Sam Hemingway, a columnist and reporter for the Burlington Free-Press,
says he still gets the occasional call from a person claiming they were
physically or sexually abused at the now-infamous orphanage.
"It's down to a trickle now. It was a flood when Joey went public,"
Barquin, meanwhile, is trying to move on with his life. He divorced
his first wife shortly after the 1996 settlement and remarried in 1998.
A few wise investments in Internet stocks left him with "more money
than God." Today, he owns two planes and three homes - one in Vermont
just miles from where the abuse allegedly occurred.
"I'm working constantly to overcome this, but some very good things
happened to me in Vermont. I can't let this take my history away,"
Sipe, who interviewed several victims at St. Joseph's, among them Barquin,
says anecdotal evidence suggests abusive nuns tend to be more sadistic
than abusive priests, often mixing violence with their sexual forays
- much like Barquin claimed.
"There tends to be a sadomasochism, a strict discipline mixed up
with the abuse," says Sipe. "Joey is a perfect example of
that. She would get him sexually excited and burn him on his penis."
Overall, experts say there are surprisingly few differences with both
the pattern and the impact of female and male abusers.
Sipe says women abusers' approach is "much more total body, hugging,
embracing, more than direct genital contact." There also tends
to be a more romantic quality to the relationship, he says.
Many experts - including Sipe, Schoener and Hill - say the anecdotal
evidence shows that a higher percentage of cases involving nuns involve
abusers who are severely disturbed. Some are paranoid schizophrenics;
others suffer from hallucinations, delusions and even visitations.
"With women ... they're not predators per se but they're not well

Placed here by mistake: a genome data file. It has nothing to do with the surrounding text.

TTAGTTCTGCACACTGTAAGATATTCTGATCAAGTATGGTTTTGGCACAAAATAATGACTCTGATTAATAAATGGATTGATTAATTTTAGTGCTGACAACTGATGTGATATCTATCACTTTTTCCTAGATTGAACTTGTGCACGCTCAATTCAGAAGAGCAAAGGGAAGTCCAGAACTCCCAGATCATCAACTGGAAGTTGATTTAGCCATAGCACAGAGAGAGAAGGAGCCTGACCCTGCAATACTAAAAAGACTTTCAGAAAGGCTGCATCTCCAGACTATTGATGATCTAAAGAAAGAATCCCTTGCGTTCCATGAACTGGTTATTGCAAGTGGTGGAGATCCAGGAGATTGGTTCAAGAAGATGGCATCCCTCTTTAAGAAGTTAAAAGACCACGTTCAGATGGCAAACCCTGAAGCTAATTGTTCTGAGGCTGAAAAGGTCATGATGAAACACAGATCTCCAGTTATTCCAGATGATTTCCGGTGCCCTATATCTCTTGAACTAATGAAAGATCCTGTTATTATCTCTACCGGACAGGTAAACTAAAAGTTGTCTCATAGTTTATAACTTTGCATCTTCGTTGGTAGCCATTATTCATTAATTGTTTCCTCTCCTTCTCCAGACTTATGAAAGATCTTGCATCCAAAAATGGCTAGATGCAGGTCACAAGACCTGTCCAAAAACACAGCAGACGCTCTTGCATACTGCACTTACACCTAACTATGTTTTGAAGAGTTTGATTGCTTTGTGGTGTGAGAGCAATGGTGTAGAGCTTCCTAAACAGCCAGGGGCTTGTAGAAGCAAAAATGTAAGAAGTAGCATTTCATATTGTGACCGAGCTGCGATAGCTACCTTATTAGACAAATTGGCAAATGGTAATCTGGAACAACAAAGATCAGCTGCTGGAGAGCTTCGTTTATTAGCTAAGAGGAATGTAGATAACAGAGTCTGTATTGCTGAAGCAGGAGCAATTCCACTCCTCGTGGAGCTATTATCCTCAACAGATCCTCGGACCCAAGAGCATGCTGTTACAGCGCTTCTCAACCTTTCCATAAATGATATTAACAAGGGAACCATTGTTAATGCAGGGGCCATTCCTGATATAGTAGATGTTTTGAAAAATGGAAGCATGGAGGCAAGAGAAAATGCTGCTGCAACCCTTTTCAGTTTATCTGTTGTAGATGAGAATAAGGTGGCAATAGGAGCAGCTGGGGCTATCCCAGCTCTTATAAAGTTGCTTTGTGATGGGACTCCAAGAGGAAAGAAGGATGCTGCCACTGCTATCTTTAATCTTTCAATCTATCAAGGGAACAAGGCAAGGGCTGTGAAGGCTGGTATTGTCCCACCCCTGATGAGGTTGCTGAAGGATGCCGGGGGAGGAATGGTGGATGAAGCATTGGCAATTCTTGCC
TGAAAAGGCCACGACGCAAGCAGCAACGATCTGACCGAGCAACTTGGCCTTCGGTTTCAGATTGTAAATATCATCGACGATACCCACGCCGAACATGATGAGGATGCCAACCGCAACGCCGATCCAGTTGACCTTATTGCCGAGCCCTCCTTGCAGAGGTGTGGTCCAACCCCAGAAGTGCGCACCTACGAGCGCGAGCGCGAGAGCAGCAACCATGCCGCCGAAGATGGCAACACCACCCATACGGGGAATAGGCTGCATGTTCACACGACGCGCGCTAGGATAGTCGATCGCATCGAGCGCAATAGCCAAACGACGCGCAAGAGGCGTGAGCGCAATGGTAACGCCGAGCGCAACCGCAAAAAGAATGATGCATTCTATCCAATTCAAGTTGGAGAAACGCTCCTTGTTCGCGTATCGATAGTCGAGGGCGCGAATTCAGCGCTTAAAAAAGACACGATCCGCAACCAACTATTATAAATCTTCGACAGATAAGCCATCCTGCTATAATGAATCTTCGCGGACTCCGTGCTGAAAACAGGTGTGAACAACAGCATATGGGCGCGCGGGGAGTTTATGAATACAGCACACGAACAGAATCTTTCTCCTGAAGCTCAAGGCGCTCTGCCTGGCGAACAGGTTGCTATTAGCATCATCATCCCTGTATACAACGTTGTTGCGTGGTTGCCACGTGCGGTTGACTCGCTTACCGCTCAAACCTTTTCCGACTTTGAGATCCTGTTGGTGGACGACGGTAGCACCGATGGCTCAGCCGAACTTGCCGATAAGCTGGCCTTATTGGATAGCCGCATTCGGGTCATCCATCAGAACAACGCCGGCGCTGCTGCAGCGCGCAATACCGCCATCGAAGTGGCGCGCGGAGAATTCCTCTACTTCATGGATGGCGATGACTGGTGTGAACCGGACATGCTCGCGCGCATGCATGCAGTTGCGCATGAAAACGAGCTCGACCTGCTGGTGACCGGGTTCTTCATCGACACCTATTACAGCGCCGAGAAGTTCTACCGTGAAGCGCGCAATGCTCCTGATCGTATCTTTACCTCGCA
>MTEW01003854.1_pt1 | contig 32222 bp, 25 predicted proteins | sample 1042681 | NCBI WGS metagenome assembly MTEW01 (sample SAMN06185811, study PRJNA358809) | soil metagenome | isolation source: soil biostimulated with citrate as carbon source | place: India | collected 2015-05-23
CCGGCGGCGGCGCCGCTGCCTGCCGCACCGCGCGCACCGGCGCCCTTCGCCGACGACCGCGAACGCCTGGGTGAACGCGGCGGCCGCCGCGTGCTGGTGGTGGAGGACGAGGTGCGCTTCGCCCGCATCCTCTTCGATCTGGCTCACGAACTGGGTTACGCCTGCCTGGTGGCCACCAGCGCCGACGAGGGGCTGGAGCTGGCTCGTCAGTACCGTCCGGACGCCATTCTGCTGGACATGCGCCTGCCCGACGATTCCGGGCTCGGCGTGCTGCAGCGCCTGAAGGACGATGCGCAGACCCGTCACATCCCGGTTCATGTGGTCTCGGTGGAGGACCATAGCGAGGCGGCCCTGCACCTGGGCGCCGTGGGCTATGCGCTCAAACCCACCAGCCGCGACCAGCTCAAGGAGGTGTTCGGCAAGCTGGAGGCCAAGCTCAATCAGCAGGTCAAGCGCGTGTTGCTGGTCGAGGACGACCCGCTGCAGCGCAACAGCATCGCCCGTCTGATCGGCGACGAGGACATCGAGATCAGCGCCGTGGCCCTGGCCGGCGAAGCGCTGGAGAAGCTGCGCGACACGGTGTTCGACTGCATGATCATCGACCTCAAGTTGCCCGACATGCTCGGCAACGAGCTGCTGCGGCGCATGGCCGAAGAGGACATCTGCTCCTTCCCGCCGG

put together," says Schoener.
The immediate effects of sexual abuse are well documented. Victims become
withdrawn, insecure, often angry and lash out at others. In addition,
for victims of nuns, the downside of being a teacher's pet is exacerbated
in a rigid Catholic setting. The victim, already separated from his
or her peers by the secret relationship, is further separated through
the jealousy of others, says Sipe.
Later in life, the effects vary. Some become hypersexual, others become
frigid. Experts agree that over the long term, male and female victims
abused by women share similar problems but wrestle with unique challenges
as well. Sipe says there is "a wide spectrum of responses"
to sexual abuse - but boys abused by women tend to dismiss it until
it creates problems in their adult relationships.
"Other than this kind of softening, or him wondering about his
masculinity, I think that most boys who are abused this way tend to
pass it off," says Sipe.
And male victims can have trouble finding people who believe them, or,
if they are believed, who consider it abuse.
"Today's male victims remind me of what the female victims looked
like 20 years ago," says Schoener. "For those kids it's confusing
because society views them as lucky. They have this pleasurable experience
that all their friends are dreaming about. So, for a man to consider
himself a victim of a woman, it's hard to come forward.
"They're very reluctant, frightened to death. They're expected
to be a laughingstock," Schoener says. "A male victim of the
nun has really got a problem in turns of perceived credibility - men
aren't supposed to be victims except of bigger men."
Female victims can suffer differently. "When the victim's a woman,